Supercomputing at data centers is hot. Sure, it’s “hot” in that it’s expanding rapidly and is considered the driver of much future innovation. But it’s also literally “hot” because it consumes a lot of energy and produces a ton of heat. Minnesota-based Maxwell Labs wants to cool it down.
“The way that we do cooling in general is kind of the way we’ve been doing it since day one … we pump water or blow air across it to dissipate the heat,” said Jacob Balma, CEO and founder of Maxwell Labs. This cooling happens via a heatsink, a passive heat exchange device that increases heat flow away from a computer. But there’s a problem: “Big supercomputers are at the limits of what they can cool using these conventional methods,” he said.
The Maxwell Labs team is working on an alternative method: radiative cooling. They developed a thermal compound that improves the connectivity between the heatsink and computer processor.
“But it also had this other property, which is that it converts some of that thermal energy into radiation,” Balma said. “What’s become really cool in the last few years is that you can engineer materials to have very different properties than what’s found naturally.”
Engineering materials in certain ways lets them pull more heat away from the electronic device. They can be an alternative to fans and liquid cooling pumps.
Currently, Maxwell Labs’ thermal compounds reduce computer chips’ operating temperatures by 15%, or about 5 to 10 degrees Celsius. Yet, the chips offer the same performance.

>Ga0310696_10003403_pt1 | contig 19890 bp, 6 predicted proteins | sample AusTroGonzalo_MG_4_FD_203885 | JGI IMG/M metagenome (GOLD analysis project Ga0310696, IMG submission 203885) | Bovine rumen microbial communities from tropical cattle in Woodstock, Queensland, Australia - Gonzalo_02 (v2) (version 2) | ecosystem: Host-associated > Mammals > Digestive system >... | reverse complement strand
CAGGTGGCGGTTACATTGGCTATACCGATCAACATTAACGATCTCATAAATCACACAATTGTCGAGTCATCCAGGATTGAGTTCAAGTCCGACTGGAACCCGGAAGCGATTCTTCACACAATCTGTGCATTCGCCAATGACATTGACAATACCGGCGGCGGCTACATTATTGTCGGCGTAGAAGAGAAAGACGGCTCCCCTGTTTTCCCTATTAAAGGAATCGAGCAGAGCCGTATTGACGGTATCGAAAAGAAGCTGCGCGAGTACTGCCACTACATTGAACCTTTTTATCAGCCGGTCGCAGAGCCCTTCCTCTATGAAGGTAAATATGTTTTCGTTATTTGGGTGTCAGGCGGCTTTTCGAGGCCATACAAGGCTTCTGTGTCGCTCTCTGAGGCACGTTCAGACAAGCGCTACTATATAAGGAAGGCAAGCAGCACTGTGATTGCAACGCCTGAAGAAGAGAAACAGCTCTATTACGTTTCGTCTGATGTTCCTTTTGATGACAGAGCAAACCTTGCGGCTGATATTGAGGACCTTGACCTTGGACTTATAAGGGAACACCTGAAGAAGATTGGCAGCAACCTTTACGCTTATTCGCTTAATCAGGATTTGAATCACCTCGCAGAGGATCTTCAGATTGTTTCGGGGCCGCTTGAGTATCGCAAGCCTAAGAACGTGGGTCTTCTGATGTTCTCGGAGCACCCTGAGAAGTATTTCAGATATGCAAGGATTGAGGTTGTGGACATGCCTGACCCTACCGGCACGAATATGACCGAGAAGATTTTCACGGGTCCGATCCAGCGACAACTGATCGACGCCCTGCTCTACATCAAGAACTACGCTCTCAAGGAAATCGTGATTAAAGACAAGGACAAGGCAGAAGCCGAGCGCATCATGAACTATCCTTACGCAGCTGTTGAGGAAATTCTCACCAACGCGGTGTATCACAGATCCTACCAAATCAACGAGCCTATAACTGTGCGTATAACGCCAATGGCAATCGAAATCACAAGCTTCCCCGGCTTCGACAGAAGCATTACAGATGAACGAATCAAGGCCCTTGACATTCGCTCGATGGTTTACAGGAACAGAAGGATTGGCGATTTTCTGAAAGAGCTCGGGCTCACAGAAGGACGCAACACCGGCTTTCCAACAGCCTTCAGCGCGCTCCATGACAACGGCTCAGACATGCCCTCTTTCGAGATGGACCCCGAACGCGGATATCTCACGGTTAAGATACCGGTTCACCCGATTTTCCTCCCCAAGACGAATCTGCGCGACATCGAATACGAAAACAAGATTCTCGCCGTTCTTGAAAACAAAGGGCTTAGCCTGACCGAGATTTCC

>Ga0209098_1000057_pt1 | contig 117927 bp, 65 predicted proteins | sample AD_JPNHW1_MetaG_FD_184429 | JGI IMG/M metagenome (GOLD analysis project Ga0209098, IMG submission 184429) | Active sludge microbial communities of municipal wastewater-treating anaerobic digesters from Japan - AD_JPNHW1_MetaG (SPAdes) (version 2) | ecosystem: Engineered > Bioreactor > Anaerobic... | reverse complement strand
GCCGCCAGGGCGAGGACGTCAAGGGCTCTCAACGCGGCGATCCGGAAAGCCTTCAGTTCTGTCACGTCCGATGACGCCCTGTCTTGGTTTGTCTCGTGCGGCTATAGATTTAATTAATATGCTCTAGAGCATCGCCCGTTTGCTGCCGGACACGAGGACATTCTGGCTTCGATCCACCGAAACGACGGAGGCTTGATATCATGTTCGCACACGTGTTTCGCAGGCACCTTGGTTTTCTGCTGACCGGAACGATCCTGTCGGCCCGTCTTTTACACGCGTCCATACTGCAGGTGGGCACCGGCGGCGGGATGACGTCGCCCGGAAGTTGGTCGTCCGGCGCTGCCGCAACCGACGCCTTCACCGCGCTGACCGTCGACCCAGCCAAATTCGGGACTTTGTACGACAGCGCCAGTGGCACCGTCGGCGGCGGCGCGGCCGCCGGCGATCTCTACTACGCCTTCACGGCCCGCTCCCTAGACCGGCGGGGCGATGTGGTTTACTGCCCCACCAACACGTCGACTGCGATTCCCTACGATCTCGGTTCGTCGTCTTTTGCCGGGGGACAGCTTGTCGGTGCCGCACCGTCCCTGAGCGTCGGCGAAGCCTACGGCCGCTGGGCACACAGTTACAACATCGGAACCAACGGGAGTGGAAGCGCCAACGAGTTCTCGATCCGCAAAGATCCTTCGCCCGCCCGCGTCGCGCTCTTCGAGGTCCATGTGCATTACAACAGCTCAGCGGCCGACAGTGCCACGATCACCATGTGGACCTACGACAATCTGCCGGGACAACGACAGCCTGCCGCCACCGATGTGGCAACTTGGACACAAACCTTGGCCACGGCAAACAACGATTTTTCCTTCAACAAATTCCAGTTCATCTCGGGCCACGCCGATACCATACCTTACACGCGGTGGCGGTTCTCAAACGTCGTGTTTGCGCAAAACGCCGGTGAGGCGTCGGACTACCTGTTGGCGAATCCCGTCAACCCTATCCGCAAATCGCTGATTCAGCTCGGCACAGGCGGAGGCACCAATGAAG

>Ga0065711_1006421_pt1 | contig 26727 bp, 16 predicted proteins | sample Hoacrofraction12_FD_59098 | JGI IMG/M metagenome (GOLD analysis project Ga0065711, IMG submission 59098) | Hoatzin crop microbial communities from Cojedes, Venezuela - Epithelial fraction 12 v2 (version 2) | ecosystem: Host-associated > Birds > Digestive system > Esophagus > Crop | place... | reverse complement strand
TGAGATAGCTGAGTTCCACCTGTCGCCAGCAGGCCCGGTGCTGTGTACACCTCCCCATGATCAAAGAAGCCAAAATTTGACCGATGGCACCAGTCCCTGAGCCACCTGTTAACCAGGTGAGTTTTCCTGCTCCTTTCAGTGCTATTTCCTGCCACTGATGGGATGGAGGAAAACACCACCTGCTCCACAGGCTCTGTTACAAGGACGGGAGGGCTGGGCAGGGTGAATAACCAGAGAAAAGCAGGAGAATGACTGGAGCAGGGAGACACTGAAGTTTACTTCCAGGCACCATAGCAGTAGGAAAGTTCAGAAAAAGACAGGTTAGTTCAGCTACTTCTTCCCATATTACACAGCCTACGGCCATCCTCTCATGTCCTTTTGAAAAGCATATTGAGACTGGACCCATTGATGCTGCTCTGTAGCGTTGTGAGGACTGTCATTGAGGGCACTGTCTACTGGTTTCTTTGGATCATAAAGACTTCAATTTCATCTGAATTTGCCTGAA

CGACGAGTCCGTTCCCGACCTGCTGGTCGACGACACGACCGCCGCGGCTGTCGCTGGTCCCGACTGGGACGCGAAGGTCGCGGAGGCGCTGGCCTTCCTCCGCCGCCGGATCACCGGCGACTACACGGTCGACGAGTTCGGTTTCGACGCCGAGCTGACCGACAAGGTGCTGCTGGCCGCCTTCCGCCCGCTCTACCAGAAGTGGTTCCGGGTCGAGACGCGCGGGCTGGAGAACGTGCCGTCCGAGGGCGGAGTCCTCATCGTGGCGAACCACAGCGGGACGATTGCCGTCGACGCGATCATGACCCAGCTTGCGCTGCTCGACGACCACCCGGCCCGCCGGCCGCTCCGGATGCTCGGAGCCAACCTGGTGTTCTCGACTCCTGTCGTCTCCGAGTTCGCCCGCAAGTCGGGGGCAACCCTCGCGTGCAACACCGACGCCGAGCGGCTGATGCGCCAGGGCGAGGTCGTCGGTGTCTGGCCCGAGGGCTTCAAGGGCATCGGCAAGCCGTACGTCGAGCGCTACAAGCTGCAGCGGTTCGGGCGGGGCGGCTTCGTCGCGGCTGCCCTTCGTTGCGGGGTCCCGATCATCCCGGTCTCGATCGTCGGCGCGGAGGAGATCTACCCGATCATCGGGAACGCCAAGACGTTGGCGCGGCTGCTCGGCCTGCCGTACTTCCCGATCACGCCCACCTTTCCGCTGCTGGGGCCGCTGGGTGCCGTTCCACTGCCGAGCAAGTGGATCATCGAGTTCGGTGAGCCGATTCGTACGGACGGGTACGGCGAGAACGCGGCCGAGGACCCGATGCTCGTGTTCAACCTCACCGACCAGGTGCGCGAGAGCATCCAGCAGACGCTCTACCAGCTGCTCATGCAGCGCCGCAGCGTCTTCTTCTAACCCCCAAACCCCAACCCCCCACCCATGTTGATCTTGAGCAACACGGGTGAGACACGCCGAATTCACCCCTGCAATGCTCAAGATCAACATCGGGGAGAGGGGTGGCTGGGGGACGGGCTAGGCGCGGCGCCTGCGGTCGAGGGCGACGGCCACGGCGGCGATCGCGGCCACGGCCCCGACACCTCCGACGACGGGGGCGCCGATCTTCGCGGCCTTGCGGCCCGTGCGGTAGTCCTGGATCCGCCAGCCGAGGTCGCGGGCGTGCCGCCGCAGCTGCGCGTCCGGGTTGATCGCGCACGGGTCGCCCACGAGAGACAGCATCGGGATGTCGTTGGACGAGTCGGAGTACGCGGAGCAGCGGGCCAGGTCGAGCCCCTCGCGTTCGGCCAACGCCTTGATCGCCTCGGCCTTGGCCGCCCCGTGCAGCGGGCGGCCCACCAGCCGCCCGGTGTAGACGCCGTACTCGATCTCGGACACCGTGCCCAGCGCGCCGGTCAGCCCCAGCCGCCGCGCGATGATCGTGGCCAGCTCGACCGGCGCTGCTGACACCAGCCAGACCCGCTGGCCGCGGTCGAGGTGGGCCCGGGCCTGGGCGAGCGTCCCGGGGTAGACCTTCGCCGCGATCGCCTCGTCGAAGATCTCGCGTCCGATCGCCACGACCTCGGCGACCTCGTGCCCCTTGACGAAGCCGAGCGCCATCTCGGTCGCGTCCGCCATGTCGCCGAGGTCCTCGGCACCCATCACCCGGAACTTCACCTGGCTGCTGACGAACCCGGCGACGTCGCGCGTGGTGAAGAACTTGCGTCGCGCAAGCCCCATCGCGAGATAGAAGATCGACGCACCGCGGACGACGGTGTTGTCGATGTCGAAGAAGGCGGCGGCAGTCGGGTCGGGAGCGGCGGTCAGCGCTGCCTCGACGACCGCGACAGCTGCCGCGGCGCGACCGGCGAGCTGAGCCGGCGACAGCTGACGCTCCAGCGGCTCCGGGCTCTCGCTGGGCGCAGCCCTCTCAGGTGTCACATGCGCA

“That has a huge impact on the overall temperature of the building — how much energy needs to go into the air conditioning system, for example,” Balma said. “It makes the chips operate more efficiently because they’re running colder, and it thereby reduces the actual energy required to power the chip.”
This type of radiative cooling technology already is being applied in other sectors, but Maxwell Labs is adapting it for use in data centers.
“It’s already being applied to solar panels and to green infrastructure where they’re trying to increase the efficiency of buildings through coatings,” Balma said. “What’s exciting about radiative cooling is that it doesn’t contribute to global warming. It’s basically a way to convert all of the heat that would otherwise be put into the atmosphere by all the data centers in the world.”
The company’s main goal is to get large companies that are building giant data centers, like Amazon and Google, to adopt the thermal compounds and Maxwell Labs’ first-generation radiative heatsink.
“What’s hard is proving that you have the capability to go and scale up the production,” Balma said. “That’s where the need for investment comes in.”
Funding can be challenging in the Midwest because of investors’ more conservative strategies than on the coasts, he said. But accelerator programs help, especially with making connections and building relationships with potential partners. Maxwell Labs has participated in some programs including the new Chicago-based mHUB smart manufacturing hardtech accelerator and a cohort of Wisconsin-based gener8tor’s accelerator.
The business is launching its first seed round, which it will use to purchase equipment to scale operations and grow its team. By the end of 2022, Balma would like Maxwell Labs’ first-generation radiative heatsink to be integrated into a customer’s system as a replacement for fans.
Maxwell Labs currently is working with some customers on pilot projects and is starting to have conversations with potential end-users like computer chip manufacturers. Graphics card developers and cryptocurrency mining operations are other sectors showing an early interest in the emerging technology.